Kerri Walsh Jennings on her Super Bowl commercial, toughest loss and brain games

Kerri Walsh Jennings
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Three-time Olympic beach volleyball champion Kerri Walsh Jennings prepared in the last week to begin practicing with partner April Ross for the new season, the year-before-the-Olympics season.

Walsh Jennings, 36, and Ross, 32, performed well in their first full year together in 2014, winning four of 10 FIVB World Tour events that they entered.

Walsh Jennings returned to playing following the retirement of longtime partner, Misty May-Treanor, after the London Olympics, and the birth of her third child, Scout, on April 6, 2013.

In 2014, only one pair bettered Walsh Jennings and Ross’ record. Brazilians Larissa and Talita won four of their six FIVB World Tour events after teaming up midway through the year.

Walsh Jennings and Ross haven’t played Larissa and Talita. The two teams are the early favorites with the World Championships in the Netherlands on the horizon this summer.

Walsh Jennings hopes she’s physically and mentally better prepared this season. She described last year as “playing catch-up,” frustrated by a pelvic stress fracture, a knee injury and other aches and pains.

She also continued her brain training, working with sports psychologist Mike Gervais. She plays games on her iPad while wearing a headset at home, flying an airplane or shooting free throws with her brain.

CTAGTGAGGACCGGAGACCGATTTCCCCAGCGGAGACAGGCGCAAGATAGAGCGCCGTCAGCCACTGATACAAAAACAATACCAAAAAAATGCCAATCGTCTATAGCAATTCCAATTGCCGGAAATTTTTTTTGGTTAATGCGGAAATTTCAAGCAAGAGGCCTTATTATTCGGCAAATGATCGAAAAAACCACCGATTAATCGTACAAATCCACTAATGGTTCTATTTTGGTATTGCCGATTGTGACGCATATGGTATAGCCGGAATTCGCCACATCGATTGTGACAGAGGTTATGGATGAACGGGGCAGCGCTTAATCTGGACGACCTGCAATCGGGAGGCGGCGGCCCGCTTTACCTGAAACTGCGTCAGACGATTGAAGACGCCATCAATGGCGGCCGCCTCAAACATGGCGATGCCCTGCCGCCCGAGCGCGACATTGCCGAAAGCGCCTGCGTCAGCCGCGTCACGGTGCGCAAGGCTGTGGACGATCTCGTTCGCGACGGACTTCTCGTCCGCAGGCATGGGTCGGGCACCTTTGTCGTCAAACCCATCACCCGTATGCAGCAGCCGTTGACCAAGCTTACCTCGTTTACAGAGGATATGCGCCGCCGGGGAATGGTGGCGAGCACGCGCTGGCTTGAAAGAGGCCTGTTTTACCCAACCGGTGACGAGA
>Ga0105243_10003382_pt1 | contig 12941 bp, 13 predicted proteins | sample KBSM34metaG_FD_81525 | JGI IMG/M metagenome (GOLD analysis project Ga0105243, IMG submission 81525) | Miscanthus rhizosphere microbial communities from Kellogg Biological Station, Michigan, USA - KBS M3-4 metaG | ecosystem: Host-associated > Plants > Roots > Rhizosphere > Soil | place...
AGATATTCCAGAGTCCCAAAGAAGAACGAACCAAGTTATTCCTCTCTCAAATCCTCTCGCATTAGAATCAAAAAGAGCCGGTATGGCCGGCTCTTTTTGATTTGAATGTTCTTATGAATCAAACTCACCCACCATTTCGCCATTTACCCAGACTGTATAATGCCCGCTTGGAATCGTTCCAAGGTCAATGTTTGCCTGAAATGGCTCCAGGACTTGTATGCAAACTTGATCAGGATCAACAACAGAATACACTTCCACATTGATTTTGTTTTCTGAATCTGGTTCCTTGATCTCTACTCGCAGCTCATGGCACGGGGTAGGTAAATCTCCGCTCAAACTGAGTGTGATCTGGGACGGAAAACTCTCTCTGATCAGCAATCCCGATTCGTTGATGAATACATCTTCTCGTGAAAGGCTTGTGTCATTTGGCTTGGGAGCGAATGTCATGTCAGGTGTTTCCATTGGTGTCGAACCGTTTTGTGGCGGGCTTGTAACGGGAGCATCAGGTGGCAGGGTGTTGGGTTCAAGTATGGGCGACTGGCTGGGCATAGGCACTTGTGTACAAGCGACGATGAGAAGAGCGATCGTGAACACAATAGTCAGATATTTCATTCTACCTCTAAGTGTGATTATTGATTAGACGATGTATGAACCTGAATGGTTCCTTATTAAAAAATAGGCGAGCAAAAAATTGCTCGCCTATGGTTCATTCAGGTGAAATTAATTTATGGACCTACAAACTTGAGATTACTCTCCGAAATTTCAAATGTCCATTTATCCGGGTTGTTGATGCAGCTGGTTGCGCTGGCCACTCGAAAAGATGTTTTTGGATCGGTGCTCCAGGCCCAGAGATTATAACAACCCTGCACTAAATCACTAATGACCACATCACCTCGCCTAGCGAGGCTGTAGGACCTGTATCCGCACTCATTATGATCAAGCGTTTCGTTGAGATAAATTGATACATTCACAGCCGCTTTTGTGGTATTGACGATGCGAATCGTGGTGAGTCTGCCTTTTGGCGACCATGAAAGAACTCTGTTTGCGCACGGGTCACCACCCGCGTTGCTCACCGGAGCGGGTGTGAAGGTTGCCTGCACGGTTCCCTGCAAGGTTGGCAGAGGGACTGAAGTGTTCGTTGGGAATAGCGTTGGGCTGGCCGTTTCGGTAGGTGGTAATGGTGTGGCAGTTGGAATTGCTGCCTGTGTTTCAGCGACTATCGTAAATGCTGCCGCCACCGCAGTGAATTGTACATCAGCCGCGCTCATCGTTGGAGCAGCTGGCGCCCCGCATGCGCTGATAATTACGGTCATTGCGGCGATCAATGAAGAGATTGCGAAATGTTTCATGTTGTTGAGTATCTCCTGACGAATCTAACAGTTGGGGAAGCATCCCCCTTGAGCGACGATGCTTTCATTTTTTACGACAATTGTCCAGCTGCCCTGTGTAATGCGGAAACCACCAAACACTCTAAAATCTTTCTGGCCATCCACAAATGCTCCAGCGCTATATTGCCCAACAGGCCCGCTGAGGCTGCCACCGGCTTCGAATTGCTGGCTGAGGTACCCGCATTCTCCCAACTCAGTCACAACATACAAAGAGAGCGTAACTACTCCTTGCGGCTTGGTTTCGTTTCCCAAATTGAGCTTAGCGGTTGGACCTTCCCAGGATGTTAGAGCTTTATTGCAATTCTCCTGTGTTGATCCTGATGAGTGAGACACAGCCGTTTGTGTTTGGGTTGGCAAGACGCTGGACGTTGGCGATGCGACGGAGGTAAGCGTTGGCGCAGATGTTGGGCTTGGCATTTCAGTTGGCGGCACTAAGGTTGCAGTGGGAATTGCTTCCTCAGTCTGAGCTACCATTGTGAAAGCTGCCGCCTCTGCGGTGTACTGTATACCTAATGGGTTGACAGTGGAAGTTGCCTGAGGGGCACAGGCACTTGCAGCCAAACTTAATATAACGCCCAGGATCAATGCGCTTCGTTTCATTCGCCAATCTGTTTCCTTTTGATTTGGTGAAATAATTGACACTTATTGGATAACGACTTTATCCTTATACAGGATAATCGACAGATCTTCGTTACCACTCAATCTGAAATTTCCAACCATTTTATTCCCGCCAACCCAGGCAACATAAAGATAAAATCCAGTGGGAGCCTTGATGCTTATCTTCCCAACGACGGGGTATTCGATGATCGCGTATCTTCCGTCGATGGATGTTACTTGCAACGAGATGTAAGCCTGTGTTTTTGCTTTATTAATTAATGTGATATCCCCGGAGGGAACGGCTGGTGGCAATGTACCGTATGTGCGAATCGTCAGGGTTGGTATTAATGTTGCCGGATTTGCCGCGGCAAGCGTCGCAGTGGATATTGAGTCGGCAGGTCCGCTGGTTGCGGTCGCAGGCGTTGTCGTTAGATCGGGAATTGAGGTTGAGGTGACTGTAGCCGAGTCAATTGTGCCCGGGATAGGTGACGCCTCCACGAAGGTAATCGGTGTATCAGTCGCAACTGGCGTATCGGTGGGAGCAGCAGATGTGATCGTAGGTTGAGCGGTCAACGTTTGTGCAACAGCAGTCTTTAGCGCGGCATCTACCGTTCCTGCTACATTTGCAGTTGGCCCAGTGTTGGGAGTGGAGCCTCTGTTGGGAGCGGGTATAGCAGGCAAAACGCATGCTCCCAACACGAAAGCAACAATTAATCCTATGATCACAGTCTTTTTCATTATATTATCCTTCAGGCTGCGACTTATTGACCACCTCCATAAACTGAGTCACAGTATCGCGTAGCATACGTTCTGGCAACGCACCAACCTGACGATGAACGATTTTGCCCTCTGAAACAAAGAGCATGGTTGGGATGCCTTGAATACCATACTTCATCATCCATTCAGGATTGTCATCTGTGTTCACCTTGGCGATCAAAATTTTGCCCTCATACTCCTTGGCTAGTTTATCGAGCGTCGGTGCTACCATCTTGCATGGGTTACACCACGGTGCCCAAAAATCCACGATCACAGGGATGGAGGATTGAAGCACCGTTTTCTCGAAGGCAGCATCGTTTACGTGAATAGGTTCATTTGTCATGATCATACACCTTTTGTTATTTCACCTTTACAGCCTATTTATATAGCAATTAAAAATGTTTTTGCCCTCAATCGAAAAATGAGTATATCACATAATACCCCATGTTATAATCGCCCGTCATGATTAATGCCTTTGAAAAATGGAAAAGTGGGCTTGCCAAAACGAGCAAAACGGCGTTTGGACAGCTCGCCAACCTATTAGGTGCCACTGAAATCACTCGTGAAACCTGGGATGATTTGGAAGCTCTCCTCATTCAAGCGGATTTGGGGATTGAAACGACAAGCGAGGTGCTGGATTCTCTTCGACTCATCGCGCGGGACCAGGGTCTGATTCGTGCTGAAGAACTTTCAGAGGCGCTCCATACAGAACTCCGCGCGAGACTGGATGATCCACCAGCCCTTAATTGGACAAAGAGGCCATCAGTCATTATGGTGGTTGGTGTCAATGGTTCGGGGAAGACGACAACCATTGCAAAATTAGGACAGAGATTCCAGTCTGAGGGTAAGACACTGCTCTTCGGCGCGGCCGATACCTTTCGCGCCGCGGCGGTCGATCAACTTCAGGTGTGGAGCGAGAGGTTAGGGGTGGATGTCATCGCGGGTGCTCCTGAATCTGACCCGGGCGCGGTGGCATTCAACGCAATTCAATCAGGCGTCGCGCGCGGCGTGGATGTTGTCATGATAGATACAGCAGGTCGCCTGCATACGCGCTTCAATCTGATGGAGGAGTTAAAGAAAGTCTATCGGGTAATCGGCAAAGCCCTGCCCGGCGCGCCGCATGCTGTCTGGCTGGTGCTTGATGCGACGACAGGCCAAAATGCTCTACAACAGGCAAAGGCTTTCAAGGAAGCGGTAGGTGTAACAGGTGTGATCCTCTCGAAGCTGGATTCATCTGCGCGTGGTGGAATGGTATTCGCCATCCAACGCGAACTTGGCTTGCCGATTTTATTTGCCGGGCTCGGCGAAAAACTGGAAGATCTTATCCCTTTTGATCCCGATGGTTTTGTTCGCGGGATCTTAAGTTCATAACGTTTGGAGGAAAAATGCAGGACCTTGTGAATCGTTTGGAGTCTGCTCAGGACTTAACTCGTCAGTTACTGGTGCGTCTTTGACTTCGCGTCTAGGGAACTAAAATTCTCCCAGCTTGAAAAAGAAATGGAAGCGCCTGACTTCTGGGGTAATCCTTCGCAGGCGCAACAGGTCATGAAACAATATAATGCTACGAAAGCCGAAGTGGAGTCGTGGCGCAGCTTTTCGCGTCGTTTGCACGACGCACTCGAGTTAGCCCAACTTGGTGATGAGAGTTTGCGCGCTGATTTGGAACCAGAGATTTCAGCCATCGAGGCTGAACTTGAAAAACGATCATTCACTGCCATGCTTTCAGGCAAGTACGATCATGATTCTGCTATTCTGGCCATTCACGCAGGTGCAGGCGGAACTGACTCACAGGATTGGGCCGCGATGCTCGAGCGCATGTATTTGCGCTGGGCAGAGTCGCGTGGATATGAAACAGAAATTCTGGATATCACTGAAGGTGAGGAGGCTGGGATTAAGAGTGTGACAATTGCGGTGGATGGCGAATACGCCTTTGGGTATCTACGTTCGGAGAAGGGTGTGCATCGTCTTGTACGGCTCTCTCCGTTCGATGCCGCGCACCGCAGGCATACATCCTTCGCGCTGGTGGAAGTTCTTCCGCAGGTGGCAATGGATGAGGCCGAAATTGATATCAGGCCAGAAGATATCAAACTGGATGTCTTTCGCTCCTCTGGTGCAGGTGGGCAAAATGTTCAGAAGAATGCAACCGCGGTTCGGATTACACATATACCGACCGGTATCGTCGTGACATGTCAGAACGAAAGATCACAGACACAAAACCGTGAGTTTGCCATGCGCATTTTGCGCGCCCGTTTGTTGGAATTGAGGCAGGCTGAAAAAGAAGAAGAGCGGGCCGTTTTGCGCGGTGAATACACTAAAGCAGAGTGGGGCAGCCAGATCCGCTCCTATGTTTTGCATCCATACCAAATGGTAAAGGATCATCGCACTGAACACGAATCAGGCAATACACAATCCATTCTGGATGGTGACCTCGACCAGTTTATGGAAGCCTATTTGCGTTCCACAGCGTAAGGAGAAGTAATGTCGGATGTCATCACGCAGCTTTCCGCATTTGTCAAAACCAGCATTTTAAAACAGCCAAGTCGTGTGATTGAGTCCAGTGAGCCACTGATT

“It reads your brain frequencies, alpha waves,” Walsh Jennings said of the Versus program, which boasts several athlete users, including MLB outfielder Carlos Quentin, tennis player Mike Bryan and retired swimmer Eric Shanteau. “If I’m focusing too much, [the plane] is going to crash. If I’m too relaxed, it’s going to crash.”

OlympicTalk covered more topics in a phone interview with Walsh Jennings while she was on an Asics photo shoot.

OlympicTalk: In 2004, before your first Olympics with May-Treanor, you said, “We’re a bitch to play.” How close are you to being able to say that with Ross?

Walsh Jennings: We’re definitely getting there. There were some tournaments last year where we were people’s worst nightmares. That’s what we’re working towards. At the beginning of last season, (our coach) Marcio (Sicoli) would say, outlast. Weather the storm. Then he would say, be the storm. Create havoc for the other team. … I can’t say we’re a bitch to play right now.

OlympicTalk: Who is the best team in the world right now?

Walsh Jennings: April and I. Larissa and Talita have been amazing, have a great record.

OlympicTalk: You and April played with keys looped through necklaces last season labeled “breathe” and “dream.” Will you keep playing with them?

Walsh Jennings: Yeah. My husband dipped mine in gold (for my birthday). It’s in my jewelry closet. It will be on the road with us, without a doubt.

I always need breath. When I’m breathing, I’m always doing good. Especially in tough times. Last year, I gave April a dream. I said, April, when you think of us playing and competing and getting to Rio, don’t put any boundaries on us.

(Fellow player) Brittany Hochevar introduced me to (The) Giving Keys. When you meet somebody who means what your key means more than you, you give it to them. So we’re going to graduate from the keys that we have. My husband (fellow player Casey Jennings) has “gratitude.” His partner has “fearless.”